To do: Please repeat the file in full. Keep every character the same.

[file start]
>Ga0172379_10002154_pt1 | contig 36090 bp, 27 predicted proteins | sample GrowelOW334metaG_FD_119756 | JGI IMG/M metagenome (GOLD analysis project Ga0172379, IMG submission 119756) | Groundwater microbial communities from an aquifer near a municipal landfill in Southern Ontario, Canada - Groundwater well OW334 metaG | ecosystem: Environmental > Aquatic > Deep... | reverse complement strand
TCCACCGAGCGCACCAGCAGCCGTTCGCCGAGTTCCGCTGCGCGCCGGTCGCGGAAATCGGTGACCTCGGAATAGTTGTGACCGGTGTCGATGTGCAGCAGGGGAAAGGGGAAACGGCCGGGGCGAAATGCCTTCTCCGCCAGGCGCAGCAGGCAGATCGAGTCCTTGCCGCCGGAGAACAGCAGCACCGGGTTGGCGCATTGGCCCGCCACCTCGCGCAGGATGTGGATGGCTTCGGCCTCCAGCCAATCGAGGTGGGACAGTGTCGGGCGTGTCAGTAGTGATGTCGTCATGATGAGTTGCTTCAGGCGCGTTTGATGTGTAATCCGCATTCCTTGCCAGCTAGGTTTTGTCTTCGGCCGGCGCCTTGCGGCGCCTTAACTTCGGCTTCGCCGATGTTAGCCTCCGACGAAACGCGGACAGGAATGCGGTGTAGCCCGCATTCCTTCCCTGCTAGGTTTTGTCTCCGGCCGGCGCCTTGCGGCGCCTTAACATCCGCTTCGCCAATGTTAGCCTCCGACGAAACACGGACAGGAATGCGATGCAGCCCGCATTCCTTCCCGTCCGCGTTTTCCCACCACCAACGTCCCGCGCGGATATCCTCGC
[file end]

>Ga0172379_10002154_pt1 | contig 36090 bp, 27 predicted proteins | sample GrowelOW334metaG_FD_119756 | JGI IMG/M metagenome (GOLD analysis project Ga0172379, IMG submission 119756) | Groundwater microbial communities from an aquifer near a municipal landfill in Southern Ontario, Canada - Groundwater well OW334 metaG | ecosystem: Environmental > Aquatic > Deep... | reverse complement strand
TCCACCGAGCGCACCAGCAGCCGTTCGCCGAGTTCCGCTGCGCGCCGGTCGCGGAAATCGGTGACCTCGGAATAGTTGTGACCGGTGTCGATGTGCAGCAGGGGAAAGGGGAAACGGCCGGGGCGAAATGCCTTCTCCGCCAGGCGCAGCAGGCAGATCGAGTCCTTGCCGCCGGAGAACAGCAGCACCGGGTTGGCGCATTGGCCCGCCACCTCGCGCAGGATGTGGATGGCTTCGGCCTCCAGCCAATCGAGGTGGGACAGTGTCGGGCGTGTCAGTAGTGATGTCGTCATGATGAGTTGCTTCAGGCGCGTTTGATGTGTAATCCGCATTCCTTGCCAGCTAGGTTTTGTCTTCGGCCGGCGCCTTGCGGCGCCTTAACTTCGGCTTCGCCGATGTTAGCCTCCGACGAAACGCGGACAGGAATGCGGTGTAGCCCGCATTCCTTCCCTGCTAGGTTTTGTCTCCGGCCGGCGCCTTGCGGCGCCTTAACATCCGCTTCGCCAATGTTAGCCTCCGACGAAACACGGACAGGAATGCGATGCAGCCCGCATTCCTTCCCGTCCGCGTTTTCCCACCACCAACGTCCCGCGCGGATATCCTCGC